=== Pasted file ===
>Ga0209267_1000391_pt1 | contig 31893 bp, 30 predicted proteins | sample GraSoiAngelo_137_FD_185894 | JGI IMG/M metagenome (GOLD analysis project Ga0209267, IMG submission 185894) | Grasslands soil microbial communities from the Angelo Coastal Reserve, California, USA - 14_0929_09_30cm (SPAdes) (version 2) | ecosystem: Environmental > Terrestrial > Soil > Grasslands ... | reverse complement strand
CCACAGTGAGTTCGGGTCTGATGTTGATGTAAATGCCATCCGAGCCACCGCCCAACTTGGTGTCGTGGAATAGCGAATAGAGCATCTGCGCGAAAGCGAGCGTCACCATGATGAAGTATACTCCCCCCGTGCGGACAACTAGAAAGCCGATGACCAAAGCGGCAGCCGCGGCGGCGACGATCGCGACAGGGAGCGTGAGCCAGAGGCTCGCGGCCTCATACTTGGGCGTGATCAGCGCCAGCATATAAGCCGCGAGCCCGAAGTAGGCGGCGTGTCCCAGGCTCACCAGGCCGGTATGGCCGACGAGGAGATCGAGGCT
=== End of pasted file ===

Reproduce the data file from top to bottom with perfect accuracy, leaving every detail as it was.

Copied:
>Ga0209267_1000391_pt1 | contig 31893 bp, 30 predicted proteins | sample GraSoiAngelo_137_FD_185894 | JGI IMG/M metagenome (GOLD analysis project Ga0209267, IMG submission 185894) | Grasslands soil microbial communities from the Angelo Coastal Reserve, California, USA - 14_0929_09_30cm (SPAdes) (version 2) | ecosystem: Environmental > Terrestrial > Soil > Grasslands ... | reverse complement strand
CCACAGTGAGTTCGGGTCTGATGTTGATGTAAATGCCATCCGAGCCACCGCCCAACTTGGTGTCGTGGAATAGCGAATAGAGCATCTGCGCGAAAGCGAGCGTCACCATGATGAAGTATACTCCCCCCGTGCGGACAACTAGAAAGCCGATGACCAAAGCGGCAGCCGCGGCGGCGACGATCGCGACAGGGAGCGTGAGCCAGAGGCTCGCGGCCTCATACTTGGGCGTGATCAGCGCCAGCATATAAGCCGCGAGCCCGAAGTAGGCGGCGTGTCCCAGGCTCACCAGGCCGGTATGGCCGACGAGGAGATCGAGGCT